The Carolina Panthers and the Denver Broncos face off at Super Bowl 50 in Santa Clara, CA this weekend, and though some of us are mildly excited for the game, most of the ‘Gum staffers are looking forward to the halftime performance. It’s fated to be a shitshow, but it’s our shitshow, an all-American spectacle that we will look back on for years to come. This year’s halftime show belongs to Coldplay, but rumor has it that Beyoncé, Avicii (who cares), Bruno Mars, and Rihanna (!!!) might make an appearance. Thank you, Pepsi! Listen to the five best songs of the week while the actual game is on, or something.
There’s nothing overpowering about Tinashe as a singer. Instead, she uses her voice for wispy texture, sliding and insinuating and always, always holding back. On her mixtapes and her deep cuts, she uses that restraint to make these beautiful atmospheric drones. But when she needs to come up with a club-conquering single, she can still put it to work. With “2 On” in 2014, she adapted the Mustard wave of the moment and turned it into something sleek and flexible. Here, she does something similar with Future/Young Thug musical mastermind Metro Boomin, who slows his “want some more” tag way down for the occasion. “Ride Of Your Life” has a great Metro beat, a haunting and bottom-heavy synth-mirage that never quite resolves. And even if her lyrics are all goofy cars-as-sex metaphors, Tinashe knows what to do with that, leaning hard on Aaliyah-esque breathiness and disappearing into the shadows. –Tom
After the initial swell that comes with every Into It. Over It. song has subsided, it’s the small details that keep you coming back. Evan Weiss has gone on record about how much he enjoys and appreciates “the process,” and you can hear that passion in the care with which “Required Reading” constructed. These things are immaculately layered beasts, meant to be listened to on big goofy headphones and geeked out over: The way the chugging rhythm in the verses slides seamlessly into the chorus, beat by beat folding over into Weiss’ big emotional wails — before you can even catch up with how it all progressed, it’s already started flowing back to stasis again. It’s in the metallic scratch of an acoustic guitar panned right, barely discernible unless you’re really paying attention. Weiss’ lyrics don’t beat around the bush with their symbolism and meaning, but he opts for the subtle approach when it comes to musicianship, and it makes all the difference. –James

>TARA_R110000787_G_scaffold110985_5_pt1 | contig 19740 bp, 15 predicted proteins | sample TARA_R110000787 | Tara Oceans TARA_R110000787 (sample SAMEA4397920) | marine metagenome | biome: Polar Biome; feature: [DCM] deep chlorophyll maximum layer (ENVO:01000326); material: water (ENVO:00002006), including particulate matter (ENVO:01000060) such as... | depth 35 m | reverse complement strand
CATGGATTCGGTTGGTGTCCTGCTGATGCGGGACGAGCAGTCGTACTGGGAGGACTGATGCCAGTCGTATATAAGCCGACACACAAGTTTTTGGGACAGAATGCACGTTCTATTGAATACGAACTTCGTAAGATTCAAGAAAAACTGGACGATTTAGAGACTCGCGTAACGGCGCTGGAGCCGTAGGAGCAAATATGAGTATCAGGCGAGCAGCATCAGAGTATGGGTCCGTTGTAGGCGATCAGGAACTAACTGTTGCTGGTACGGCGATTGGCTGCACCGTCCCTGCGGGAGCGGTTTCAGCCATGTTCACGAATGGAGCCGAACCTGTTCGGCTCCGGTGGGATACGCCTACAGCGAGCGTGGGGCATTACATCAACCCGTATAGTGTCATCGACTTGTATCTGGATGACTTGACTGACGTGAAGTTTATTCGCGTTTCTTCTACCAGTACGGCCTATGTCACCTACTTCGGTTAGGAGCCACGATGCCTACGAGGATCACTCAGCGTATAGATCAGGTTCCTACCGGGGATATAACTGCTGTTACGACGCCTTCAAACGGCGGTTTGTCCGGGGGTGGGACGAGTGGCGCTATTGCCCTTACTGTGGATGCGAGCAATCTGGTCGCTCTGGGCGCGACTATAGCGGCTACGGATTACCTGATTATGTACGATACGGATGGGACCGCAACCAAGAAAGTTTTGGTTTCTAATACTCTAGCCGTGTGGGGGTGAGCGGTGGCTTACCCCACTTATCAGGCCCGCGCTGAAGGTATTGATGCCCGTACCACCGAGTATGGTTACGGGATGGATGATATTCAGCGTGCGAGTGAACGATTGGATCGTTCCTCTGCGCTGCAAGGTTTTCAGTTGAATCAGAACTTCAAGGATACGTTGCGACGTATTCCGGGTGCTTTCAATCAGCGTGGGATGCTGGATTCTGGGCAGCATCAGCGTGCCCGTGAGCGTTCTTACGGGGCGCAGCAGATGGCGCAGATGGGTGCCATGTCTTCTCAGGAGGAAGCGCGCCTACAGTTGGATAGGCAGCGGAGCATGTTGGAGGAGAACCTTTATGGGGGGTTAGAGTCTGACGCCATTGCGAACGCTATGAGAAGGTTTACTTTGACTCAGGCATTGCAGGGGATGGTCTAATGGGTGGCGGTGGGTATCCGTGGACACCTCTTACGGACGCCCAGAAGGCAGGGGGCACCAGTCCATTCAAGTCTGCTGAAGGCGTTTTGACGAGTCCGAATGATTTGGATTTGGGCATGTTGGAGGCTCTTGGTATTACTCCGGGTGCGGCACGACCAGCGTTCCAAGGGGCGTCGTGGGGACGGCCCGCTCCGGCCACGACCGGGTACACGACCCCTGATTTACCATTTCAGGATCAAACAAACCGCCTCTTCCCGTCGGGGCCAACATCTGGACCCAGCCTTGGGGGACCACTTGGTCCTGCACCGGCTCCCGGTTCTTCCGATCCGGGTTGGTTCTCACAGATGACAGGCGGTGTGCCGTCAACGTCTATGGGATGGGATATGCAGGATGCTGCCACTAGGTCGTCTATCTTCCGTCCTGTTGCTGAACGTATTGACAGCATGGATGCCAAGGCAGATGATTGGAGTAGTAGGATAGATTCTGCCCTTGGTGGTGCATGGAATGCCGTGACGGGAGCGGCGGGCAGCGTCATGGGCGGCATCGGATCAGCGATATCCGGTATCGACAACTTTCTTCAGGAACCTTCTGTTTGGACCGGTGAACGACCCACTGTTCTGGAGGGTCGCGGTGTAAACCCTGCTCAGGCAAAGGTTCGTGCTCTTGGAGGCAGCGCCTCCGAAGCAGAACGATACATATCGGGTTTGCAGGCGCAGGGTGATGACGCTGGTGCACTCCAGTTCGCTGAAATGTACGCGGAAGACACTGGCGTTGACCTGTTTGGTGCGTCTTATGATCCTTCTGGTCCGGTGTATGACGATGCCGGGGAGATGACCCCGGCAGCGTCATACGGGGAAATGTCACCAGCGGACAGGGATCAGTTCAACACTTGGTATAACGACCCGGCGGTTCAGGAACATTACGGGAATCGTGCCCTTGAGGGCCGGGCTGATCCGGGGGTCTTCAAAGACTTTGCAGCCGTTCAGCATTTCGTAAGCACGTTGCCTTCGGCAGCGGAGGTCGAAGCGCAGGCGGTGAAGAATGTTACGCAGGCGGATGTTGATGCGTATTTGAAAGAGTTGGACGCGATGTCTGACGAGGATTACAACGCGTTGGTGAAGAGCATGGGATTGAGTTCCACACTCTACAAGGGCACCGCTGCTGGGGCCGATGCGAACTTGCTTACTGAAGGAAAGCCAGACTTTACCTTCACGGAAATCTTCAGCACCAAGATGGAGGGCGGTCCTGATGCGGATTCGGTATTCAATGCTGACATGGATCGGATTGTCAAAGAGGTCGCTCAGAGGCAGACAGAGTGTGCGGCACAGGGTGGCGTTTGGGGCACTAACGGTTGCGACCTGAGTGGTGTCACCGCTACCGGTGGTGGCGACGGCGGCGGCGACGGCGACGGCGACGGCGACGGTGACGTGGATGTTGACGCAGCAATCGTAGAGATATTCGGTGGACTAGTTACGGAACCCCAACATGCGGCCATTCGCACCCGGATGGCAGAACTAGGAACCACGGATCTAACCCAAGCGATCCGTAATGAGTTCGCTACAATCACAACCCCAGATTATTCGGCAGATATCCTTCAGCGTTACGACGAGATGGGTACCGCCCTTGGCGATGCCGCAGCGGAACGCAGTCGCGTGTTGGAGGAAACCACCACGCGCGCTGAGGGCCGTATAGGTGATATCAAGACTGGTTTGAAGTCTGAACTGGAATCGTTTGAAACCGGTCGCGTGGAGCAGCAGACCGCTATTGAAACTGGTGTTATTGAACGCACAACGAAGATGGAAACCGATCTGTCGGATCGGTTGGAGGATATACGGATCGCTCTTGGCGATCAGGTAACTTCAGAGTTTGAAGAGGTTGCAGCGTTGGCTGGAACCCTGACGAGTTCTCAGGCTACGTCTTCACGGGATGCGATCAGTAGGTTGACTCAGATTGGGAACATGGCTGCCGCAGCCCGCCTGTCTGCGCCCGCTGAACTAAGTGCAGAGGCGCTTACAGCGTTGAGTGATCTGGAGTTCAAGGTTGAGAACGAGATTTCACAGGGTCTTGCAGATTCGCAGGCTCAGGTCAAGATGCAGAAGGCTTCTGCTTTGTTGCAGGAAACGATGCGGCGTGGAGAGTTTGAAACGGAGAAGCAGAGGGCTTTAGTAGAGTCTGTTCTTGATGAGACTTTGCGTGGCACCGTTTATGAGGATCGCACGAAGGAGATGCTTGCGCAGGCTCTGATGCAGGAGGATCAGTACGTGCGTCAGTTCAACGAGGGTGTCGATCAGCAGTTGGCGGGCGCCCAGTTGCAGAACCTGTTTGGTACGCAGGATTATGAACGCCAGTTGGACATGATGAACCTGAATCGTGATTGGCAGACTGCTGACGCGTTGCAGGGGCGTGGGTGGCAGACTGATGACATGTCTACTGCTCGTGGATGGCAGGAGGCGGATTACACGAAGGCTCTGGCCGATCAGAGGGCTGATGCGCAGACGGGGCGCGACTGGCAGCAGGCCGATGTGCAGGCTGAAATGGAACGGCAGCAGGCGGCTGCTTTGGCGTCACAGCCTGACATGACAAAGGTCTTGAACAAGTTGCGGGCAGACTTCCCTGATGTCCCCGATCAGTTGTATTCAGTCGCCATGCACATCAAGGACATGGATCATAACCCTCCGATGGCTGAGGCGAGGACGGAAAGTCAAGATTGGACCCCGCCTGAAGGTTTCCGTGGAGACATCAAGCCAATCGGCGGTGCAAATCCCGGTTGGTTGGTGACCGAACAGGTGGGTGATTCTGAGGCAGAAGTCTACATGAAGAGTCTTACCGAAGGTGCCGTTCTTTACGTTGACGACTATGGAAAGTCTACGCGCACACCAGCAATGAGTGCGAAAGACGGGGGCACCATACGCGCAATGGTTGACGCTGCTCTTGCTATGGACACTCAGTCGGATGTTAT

Philadelphia is a cool city. You can examine and manipulate its many musical facets like a Rubik’s Cube and see as many different sides of it as you like. I mainly travel to Illadelph, as it’s known in the hip-hop sector, for Roots Picnic every other year or so. But I also know I can walk into any given venue and have my freaking face rocked off. Philly is ripe with a straightforward get-on-stage-and-shred-your-ass-off mentality — from high-profile bands to up-and-comers — and that disposition informs the noise-pop offered by Banned Books. “Fuselage” features catchy, melodic vocals that manage to stay afloat atop layers upon layers of guitars. There are at least five different riffs at work, with varying degrees of rhythm, distortion, and brightness weaving throughout with wild fluidity. And, oh yeah, everything else switches too — drums bang then bounce, cymbals crash then linger, weird ambient noises dart in and out. The lyrics “Break it up now/ Patch it up now” aren’t referring to the sounds of the song, but that is precisely what happens; all of these elements are a wonderfully chaotic mess … and then, they just suddenly aren’t. Banned Books better have their cues on point when they get on stage for this song — missing one while playing this track live could get you lost beyond the point of no return. But I’m sure they’ll kill it, whether they’re performing for two or 2000. That’s the Philly way. –Collin
Gallant and Jhené Aiko are such radically different performers that it’s hard to imagine them existing in the same decade, let alone on the same track. Gallant is a classicist, a passionate and free-flowing retro soul singer who’s not afraid to soar into the upper reaches of his falsetto, Smokey Robinson-style. Aiko, on the other hand, is a ghost of R&B present, the kind of vocalist who transforms every lyric into a downcast sigh. On “Skipping Stones,” warm analog production by Adrian Younge and Stint bridges their worlds, and it’s a beautiful thing to behold. One minute it feels like a box-set rarity, the next a SoundCloud loosie, but the whole thing is gold. –Chris
Eagulls’ 2014 debut fell to earth like a meteorite, trailing fire and a uniquely British form of working-class alienation in its wake. Now, the flames have died down, the smoke has cleared, and from the twisted wreckage emerges something surprisingly…pretty. Even the title of the Leeds post-punk crew’s new single, “Lemontrees,” is a far cry from the serrated “Nerve Endings” and “Yellow Eyes” of yesteryear. But those spangly Smiths-esque guitar textures mask something still rotten at their core, betrayed by the ominously pounding rhythm and frontman George Mitchell’s wounded yelps: “The fallen fruits from all my labor/ Plummet over me/ To form a noxious scene/ Beneath the lemon trees.” Whether pummeling or shimmering, Eagulls know how to make an entrance, and “Lemontrees” hints at an intriguing new direction for the young band. –Peter